Mobility Problems Caused by Conditions Such as Cerebral Palsy or Muscular Dystrophy

Some students in programs led by teachers with special education degrees have physical disabilities that limit mobility. Also known as orthopedic impairments, these physical disabilities of the muscles or bones are severe enough that they can negatively affect a student's educational performance. There are many types of orthopedic impairments, including cerebral palsy, muscular dystrophy, and juvenile rheumatoid arthritis. Other physical impairments are caused by congenital anomalies or diseases like bone tuberculosis. One of the most common orthopedic impairments is cerebral palsy. This condition is caused by an injury to the part of the brain that controls the ability to use some muscles, if not the whole body. The injury is related to birth, and can happen before, during, or after the birthing process. There are degrees of cerebral palsy. A mild case means that someone has some balance or coordination problems, while a moderate case means that someone walks with a limp, has a special leg brace, or perhaps uses a cane or wheelchair. A severe case of cerebral palsy means that nearly all physical abilities are affected, and those afflicted often use a wheelchair. Sometimes, students with cerebral palsy suffer from a visual or hearing impairment, have intellectual disabilities, or have other learning problems. Lastly, muscular dystrophy is a hereditary condition that results in the degeneration of muscle fibers, which often affects the ability to walk and usually gets worse over time.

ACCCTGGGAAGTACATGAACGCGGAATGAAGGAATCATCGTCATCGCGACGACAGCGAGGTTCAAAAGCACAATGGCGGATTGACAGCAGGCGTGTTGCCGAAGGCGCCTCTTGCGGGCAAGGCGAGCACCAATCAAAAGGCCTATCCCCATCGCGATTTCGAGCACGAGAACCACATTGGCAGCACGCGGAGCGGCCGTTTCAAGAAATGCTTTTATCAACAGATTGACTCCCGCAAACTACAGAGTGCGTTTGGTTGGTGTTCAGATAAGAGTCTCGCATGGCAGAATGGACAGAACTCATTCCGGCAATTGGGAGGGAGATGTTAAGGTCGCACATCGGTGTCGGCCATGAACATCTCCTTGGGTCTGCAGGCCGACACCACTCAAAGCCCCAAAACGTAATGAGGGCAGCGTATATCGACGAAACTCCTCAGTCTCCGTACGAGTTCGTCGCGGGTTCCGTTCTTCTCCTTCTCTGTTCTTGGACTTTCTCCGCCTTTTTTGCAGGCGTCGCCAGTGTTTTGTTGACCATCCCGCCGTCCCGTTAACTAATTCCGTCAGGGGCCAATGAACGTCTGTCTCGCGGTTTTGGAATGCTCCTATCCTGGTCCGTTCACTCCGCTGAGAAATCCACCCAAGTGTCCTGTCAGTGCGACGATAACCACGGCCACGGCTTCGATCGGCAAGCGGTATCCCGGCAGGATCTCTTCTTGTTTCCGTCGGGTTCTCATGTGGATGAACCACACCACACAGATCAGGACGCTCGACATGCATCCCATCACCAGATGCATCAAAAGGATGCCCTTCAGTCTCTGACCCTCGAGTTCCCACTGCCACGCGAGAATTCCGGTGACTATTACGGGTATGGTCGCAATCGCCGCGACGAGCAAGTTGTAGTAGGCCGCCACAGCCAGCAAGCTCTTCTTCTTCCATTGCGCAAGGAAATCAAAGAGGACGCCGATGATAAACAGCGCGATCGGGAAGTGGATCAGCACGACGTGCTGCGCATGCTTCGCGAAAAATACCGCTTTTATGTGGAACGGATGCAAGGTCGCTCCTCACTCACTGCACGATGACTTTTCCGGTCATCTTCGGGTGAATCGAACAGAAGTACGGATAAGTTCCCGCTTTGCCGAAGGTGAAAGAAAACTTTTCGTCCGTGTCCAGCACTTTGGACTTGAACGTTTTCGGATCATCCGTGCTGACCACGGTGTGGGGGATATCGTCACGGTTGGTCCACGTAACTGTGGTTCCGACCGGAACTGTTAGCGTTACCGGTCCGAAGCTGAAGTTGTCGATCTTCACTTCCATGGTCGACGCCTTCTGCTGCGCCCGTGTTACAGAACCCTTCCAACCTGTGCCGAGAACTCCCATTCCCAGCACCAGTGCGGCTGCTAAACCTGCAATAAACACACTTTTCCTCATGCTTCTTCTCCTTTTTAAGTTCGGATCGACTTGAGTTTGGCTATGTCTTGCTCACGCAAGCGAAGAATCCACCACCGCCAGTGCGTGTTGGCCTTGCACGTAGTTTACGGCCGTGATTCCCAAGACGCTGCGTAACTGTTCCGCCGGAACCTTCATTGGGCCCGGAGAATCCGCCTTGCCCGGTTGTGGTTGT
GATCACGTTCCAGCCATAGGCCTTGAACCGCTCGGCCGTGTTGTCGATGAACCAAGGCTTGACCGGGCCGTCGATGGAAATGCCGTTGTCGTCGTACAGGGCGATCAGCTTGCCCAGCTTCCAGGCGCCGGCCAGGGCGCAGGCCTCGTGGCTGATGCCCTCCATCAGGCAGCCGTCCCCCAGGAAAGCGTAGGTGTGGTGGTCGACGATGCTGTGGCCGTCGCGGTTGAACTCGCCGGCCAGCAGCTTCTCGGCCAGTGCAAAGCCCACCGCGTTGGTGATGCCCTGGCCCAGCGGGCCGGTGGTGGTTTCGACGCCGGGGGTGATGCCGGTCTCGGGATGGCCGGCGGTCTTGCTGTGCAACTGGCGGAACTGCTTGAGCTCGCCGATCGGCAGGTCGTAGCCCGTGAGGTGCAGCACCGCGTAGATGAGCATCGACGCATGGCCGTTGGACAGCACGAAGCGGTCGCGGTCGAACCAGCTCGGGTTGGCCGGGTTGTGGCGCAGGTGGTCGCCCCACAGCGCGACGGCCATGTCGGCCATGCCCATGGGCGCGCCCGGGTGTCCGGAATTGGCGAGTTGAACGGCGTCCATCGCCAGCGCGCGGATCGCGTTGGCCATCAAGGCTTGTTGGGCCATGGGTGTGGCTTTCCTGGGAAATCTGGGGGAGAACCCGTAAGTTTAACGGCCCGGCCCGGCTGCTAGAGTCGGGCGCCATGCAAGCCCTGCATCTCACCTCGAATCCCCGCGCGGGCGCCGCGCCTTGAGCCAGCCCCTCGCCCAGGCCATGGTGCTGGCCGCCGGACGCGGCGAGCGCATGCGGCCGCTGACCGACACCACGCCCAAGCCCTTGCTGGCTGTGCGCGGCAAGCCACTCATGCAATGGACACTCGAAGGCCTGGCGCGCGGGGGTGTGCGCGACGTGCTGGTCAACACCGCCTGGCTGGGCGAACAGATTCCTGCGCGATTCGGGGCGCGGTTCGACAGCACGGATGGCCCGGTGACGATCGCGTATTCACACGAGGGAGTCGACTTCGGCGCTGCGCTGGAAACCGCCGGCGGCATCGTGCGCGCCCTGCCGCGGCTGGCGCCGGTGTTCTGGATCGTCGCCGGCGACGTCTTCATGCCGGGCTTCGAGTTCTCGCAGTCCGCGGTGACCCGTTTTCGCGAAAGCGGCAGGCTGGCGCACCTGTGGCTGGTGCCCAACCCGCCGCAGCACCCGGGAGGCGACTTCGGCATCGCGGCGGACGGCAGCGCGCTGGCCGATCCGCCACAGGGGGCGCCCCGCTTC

Last Updated: 05/07/2014


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